Plagued by low ratings, the comedy was canceled after two seasons. There was hope for a while as it was revamped to be less expensive—essentially the opposite of Hannibal. The Duplass brothers were actually working on a third season when they got the notice that it wouldn’t be continuing. Harsh.
The Muppets have been around since 1955, entertaining audiences with their very specific brand of absurdist sketch comedy. They were revamped in 2015 in a mockumentary show stylized after The Office. This updated series featured the colorful puppets working on a late-night show hosted by Miss Piggy and exec produced by Kermit, while also dipping into their personal lives. As ABC president Paul Lee teased ahead of its premiere, this is “not your grandmother’s Muppets.”
Perhaps audiences were just too disturbed by odd revelations like Fozzie dating a woman whose parents disapprove because he’s, well, a bear. The show was cancelled after just one season thus ending a fun exploration of characters we’ve grown to love over several generations.
Starring comedy legend Billy Crystal and Frozen’s Josh Gad, this series featuring actors playing fictionalized versions of themselves had plenty of potential. The 13-episode first season followed a veteran comic who has to team up with a younger, edgier comedian for a late-night sketch series and he’s not exactly thrilled about it.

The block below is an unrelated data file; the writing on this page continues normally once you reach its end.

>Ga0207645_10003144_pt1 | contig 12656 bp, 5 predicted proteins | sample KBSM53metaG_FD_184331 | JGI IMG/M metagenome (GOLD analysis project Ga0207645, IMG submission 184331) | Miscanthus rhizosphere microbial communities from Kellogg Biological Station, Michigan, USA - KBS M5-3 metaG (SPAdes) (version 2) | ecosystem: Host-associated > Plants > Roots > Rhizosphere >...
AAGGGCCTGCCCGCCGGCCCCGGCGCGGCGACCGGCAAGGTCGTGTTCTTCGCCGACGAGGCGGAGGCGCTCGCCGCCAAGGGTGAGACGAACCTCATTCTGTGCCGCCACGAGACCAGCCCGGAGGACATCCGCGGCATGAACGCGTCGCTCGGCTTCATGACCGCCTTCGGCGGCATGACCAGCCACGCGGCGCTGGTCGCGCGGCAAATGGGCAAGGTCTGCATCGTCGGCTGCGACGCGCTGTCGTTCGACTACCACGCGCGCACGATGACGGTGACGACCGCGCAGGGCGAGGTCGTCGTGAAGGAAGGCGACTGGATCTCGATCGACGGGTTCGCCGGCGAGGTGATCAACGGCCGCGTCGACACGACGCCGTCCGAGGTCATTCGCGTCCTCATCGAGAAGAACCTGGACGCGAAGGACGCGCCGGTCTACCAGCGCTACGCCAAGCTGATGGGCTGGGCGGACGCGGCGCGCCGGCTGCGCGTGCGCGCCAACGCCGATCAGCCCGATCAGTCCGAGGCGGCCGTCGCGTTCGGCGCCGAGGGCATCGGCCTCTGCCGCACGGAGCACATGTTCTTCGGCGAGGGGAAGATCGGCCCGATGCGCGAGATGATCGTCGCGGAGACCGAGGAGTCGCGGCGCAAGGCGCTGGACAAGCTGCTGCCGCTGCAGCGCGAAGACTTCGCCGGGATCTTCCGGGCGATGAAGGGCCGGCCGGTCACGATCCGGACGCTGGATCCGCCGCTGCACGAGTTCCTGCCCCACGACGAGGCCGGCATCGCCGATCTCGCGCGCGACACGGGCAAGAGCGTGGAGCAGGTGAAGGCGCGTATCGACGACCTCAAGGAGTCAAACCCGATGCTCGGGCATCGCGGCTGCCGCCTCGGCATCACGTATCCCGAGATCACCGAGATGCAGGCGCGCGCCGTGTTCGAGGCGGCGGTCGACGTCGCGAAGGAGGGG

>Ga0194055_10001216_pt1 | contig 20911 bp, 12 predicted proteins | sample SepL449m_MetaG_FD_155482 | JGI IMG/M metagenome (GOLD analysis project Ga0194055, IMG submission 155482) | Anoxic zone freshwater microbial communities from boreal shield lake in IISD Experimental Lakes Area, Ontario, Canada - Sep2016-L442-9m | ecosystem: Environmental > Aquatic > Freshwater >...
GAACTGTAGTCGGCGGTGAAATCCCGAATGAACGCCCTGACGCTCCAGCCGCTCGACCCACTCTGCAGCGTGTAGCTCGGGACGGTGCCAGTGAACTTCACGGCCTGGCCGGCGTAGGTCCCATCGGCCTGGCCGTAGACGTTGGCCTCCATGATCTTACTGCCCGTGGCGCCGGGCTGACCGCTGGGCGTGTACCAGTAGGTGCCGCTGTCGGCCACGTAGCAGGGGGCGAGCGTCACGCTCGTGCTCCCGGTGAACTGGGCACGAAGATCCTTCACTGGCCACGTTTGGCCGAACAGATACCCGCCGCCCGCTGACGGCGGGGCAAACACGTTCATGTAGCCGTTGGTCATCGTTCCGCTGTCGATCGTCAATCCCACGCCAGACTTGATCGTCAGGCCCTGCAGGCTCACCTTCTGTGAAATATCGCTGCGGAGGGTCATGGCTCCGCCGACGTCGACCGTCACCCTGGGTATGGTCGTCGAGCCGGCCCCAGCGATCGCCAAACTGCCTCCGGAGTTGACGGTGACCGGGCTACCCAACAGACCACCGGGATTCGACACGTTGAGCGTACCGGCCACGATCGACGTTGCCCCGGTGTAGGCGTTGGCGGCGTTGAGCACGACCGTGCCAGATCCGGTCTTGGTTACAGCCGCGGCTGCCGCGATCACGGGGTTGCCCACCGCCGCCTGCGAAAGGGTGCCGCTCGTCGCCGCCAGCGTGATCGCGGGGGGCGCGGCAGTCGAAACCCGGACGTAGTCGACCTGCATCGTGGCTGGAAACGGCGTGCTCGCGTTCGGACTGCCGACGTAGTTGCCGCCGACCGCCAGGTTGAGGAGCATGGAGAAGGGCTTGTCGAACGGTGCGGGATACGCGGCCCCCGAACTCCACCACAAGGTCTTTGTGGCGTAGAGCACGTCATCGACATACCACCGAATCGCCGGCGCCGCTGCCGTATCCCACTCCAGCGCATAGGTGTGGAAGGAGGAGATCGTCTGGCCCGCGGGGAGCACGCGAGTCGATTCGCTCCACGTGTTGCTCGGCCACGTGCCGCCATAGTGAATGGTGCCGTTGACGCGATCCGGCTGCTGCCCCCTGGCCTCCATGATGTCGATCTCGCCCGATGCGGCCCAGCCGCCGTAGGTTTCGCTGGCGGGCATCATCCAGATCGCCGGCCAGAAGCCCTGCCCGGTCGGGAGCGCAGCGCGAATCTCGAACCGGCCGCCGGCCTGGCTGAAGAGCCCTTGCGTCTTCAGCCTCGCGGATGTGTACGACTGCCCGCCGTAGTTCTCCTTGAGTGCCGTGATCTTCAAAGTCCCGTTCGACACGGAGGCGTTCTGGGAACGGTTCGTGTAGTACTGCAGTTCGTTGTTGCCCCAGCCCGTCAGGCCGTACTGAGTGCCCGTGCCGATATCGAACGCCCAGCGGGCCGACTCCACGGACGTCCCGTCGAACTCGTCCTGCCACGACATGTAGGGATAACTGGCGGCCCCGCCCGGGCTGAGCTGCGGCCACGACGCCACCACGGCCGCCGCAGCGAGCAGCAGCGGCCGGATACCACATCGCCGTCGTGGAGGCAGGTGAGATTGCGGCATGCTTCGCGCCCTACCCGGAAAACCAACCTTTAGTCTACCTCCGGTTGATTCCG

The show was cut after just one season, marking the first live-action comedy since 2011’s Lights Out not to be picked up for a second. Mixed reviews and low ratings aside, the show offered up a quirky kind of comedy that seemed to fit right alongside FX’s stacked lineup.
With the incomparable Steven Spielberg as one of the executive producers and Academy Award winner Halle Berry as a lead, Extant was never meant to be a small undertaking. The series followed an astronaut who returns home inexplicably pregnant after a 13-month solo mission in space. After previously facing fertility issues, she searches for answers as to how this could have happened.
The sci-fi show received a straight-to-series order for its first season and got the axe after season two. “CBS, Halle Berry and the producers have decided to conclude the Extant story after last season’s exciting and fitting conclusion,” CBS Entertainment president Glenn Geller said. “Extant played an important role in expanding CBS’ lineup of original scripted programming in the summer. We are proud of the show’s success on the network, as well as its popularity on Amazon Prime Video.”